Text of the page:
Although China's agricultural output is the largest in the world, only about 15% of its total land area can be cultivated. About 75% of the cultivated area is used for food crops. Rice is China's most important crop, raised on about 25% of the cultivated area. Most rice is grown south of the Huai River, in the Yangtze valley, the Zhu Jiang delta, and in Yunnan, Guizhou, and Sichuan provinces.
Rice appears to have been used by the Early Neolithic populations of Lijiacun and Yunchanyan in China. Evidence of possible rice cultivation from ca. 11,500 BP has been found, however it is still questioned whether the rice was indeed being cultivated, or instead being gathered as wild rice. Bruce Smith, an archaeologist at the Smithsonian Institution in Washington, D.C., who has written on the origins of agriculture, says that evidence has been mounting that the Yangtze was probably the site of the earliest rice cultivation. In 1998, Crawford & Shen reported that the earliest of 14 AMS or radiocarbon dates on rice from at least nine Early to Middle Neolithic sites is no older than 7000 BC, that rice from the Hemudu and Luojiajiao sites indicates that rice domestication likely began before 5000 BC, but that most sites in China from which rice remains have been recovered are younger than 5000 BC.
During the Spring and Autumn period (722–481 BC), two revolutionary improvements in farming technology took place. One was the use of cast iron tools and beasts of burden to pull plows, and the other was the large-scale harnessing of rivers and development of water conservation projects. Sunshu Ao of the 6th century BC and Ximen Bao of the 5th century BC are two of the earliest hydraulic engineers from China, and their works were focused upon improving irrigation systems. These developments were widely spread during the ensuing Warring States period (403–221 BC), culminating in the enormous Du Jiang Yan Irrigation System engineered by Li Bing by 256 BC for the State of Qin in ancient Sichuan. During the Eastern Jin (317–420) and the Northern and Southern Dynasties (420–589), land-use became more intensive and efficient, rice was grown twice a year and cattle began to be used for plowing and fertilization.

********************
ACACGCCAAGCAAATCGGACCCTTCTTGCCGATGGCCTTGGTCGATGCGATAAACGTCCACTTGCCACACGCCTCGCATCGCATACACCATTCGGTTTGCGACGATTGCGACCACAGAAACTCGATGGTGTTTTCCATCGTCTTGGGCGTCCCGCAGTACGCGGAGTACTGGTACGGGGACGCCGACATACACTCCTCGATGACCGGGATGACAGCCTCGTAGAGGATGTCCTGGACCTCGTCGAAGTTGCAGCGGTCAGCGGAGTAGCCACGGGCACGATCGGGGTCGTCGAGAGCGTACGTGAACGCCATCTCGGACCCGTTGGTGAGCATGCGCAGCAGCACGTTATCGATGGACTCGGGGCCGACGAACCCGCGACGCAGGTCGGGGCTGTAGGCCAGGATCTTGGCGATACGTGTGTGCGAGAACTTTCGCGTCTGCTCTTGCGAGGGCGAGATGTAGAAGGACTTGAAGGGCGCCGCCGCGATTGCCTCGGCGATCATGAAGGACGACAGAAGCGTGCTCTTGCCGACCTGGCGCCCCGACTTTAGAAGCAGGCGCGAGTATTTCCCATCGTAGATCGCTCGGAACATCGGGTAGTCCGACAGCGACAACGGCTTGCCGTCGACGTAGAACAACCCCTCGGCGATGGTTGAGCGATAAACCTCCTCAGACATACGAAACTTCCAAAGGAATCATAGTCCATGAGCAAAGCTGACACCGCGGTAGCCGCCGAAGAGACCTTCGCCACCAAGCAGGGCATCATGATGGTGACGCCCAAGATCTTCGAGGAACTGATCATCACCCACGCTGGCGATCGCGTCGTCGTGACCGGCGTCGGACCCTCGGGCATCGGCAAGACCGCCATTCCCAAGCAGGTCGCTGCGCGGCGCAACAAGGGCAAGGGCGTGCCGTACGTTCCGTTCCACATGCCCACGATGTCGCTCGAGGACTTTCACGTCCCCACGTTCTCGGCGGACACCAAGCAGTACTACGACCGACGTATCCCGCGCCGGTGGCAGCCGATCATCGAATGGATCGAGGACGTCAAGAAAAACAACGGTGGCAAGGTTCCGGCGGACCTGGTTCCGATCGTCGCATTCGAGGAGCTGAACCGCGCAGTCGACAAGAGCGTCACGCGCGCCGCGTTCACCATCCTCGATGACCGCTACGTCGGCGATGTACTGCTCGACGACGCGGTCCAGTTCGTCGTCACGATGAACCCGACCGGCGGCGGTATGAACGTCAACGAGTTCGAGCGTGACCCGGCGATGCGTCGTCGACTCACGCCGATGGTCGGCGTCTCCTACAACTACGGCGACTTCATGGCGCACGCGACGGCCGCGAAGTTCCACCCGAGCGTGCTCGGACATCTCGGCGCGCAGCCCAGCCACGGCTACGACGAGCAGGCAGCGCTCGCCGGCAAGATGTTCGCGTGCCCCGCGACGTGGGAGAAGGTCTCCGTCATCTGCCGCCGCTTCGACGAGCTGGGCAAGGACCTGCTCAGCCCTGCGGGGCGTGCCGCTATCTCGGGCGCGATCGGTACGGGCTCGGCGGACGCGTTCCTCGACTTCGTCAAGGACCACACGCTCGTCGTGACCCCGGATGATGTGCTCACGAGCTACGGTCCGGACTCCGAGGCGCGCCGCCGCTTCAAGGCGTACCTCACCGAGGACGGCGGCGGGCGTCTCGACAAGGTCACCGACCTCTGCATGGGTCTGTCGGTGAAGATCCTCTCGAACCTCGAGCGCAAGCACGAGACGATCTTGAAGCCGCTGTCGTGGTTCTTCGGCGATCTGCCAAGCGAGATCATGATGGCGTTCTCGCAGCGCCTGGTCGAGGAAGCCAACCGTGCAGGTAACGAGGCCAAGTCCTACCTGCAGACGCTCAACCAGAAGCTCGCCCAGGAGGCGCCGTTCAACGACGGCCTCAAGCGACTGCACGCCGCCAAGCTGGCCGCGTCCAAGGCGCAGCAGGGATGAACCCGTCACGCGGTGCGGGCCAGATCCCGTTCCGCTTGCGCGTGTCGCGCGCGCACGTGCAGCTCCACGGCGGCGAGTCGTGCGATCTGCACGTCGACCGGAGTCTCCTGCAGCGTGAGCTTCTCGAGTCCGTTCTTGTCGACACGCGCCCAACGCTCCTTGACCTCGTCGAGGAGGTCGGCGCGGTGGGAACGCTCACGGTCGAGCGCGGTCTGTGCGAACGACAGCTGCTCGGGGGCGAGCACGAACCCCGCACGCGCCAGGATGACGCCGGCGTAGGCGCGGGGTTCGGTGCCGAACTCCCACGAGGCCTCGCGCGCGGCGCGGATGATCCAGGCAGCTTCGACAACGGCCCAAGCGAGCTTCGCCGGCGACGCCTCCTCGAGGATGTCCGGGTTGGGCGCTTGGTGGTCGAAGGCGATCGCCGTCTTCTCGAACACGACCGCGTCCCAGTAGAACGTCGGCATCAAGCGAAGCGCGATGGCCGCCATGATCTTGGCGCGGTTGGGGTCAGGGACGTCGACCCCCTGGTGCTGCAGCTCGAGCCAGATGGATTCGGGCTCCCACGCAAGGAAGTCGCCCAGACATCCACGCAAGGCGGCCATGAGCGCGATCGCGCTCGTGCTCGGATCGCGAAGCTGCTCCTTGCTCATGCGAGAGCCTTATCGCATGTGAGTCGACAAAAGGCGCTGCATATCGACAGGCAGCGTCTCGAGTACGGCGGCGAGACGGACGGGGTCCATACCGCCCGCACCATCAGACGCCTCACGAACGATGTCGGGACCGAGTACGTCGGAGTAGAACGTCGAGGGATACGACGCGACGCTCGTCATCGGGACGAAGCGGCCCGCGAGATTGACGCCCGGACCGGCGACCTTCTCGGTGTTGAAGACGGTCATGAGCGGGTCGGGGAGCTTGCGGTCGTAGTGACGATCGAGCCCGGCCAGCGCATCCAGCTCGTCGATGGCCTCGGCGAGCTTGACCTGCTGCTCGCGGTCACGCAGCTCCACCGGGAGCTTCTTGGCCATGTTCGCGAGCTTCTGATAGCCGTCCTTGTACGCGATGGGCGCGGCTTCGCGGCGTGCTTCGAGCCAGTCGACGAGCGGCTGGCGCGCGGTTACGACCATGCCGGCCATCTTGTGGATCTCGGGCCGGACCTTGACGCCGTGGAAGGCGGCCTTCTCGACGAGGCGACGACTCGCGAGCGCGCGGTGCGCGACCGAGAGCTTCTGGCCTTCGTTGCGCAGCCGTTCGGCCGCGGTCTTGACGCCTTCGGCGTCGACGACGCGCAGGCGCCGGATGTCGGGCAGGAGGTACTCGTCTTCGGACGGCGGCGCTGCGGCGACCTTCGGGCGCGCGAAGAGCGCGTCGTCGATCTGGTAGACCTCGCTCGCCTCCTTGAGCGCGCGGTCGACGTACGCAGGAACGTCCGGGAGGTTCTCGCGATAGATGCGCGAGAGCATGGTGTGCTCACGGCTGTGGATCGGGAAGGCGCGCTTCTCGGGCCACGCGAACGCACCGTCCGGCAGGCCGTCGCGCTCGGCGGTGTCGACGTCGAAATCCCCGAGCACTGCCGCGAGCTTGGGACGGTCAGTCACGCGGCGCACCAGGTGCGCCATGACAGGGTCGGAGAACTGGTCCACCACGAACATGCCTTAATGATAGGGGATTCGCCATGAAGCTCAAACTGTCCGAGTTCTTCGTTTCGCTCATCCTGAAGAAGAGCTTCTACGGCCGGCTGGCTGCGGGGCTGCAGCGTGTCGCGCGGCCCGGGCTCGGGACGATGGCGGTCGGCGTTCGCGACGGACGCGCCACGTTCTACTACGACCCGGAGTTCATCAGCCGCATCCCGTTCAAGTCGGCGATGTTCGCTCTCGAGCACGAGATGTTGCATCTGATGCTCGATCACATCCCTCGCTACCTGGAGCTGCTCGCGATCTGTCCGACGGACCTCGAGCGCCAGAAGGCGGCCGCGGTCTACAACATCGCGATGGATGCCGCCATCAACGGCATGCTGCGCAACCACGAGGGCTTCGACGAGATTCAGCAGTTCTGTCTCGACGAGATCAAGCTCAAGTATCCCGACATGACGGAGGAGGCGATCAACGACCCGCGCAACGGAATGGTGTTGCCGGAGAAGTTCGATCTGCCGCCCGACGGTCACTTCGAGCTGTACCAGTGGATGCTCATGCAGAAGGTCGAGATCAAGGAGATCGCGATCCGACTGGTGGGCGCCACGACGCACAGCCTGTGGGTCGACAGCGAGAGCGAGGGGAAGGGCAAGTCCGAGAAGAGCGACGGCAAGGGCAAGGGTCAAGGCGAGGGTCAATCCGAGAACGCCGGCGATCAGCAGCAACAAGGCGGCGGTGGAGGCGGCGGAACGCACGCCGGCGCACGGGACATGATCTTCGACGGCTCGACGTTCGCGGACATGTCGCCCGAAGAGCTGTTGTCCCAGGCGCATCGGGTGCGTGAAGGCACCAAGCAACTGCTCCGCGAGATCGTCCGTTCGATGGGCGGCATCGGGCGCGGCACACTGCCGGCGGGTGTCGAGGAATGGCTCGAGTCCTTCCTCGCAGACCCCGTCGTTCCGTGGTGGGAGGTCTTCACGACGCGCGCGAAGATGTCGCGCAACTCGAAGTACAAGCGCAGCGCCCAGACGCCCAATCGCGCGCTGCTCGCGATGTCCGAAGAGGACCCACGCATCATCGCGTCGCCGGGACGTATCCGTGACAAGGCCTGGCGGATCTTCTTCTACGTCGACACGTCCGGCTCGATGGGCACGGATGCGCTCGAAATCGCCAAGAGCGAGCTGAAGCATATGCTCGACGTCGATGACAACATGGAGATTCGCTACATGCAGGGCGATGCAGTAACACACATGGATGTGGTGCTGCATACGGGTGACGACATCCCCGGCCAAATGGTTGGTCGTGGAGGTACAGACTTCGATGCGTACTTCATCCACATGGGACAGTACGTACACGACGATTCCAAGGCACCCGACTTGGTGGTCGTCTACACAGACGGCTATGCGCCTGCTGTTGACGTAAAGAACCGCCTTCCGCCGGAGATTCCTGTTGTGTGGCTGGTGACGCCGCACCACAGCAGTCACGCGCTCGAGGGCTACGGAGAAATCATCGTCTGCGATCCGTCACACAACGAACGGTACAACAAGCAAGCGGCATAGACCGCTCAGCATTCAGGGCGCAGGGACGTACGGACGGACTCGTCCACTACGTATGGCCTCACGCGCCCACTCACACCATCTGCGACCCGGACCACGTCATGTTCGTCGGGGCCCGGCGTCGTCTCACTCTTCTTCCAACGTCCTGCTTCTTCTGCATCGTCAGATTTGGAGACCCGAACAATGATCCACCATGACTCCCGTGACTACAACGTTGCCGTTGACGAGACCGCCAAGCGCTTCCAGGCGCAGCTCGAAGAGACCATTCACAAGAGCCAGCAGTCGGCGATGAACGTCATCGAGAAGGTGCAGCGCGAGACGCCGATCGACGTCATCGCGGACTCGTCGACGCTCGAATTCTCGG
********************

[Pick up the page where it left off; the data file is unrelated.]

By about 750, 75% of China's population lived north of the Yangtze, but by 1250, 75% of China's population lived south of it. Such large-scale internal migration was possible due to introduction of quick-ripening strains of rice from Vietnam suitable for multi-cropping.
India has the largest paddy output in the world and is also the largest exporter of rice in the world as of 2020. In India, West Bengal is the largest rice producing state. Paddy fields are a common sight throughout India, both in the northern Gangetic Plains and the southern peninsular plateaus. Paddy is cultivated at least twice a year in most parts of India, the two seasons being known as Rabi and Kharif respectively. The former cultivation is dependent on irrigation, while the latter depends on the Monsoon. The paddy cultivation plays a major role in socio-cultural life of rural India. Many regional festivals celebrate the harvest, such as Onam, Bihu, Thai Pongal, Makar Sankranti, and Nabanna. The Kaveri delta region of Thanjavur is historically known as the rice bowl of Tamil Nadu, and Kuttanadu is called the rice bowl of Kerala. Gangavathi is known as the rice bowl of Karnataka.
Prime Javanese paddies yield roughly 6 metric tons of unmilled rice (2.5 metric tons of milled rice) per hectare. When irrigation is available, rice farmers typically plant Green Revolution rice varieties allowing three growing seasons per year. Since fertilizer and pesticide are relatively expensive inputs, farmers typically plant seeds in a very small plot. Three weeks following germination, the 15-20 centimetre (6–8 in) stalks are picked and replanted at greater separation, in a backbreaking manual procedure.
Rice harvesting in Central Java is often performed not by owners or sharecroppers of paddies, but rather by itinerant middlemen, whose small firms specialize in the harvest, transport, milling, and distribution of rice.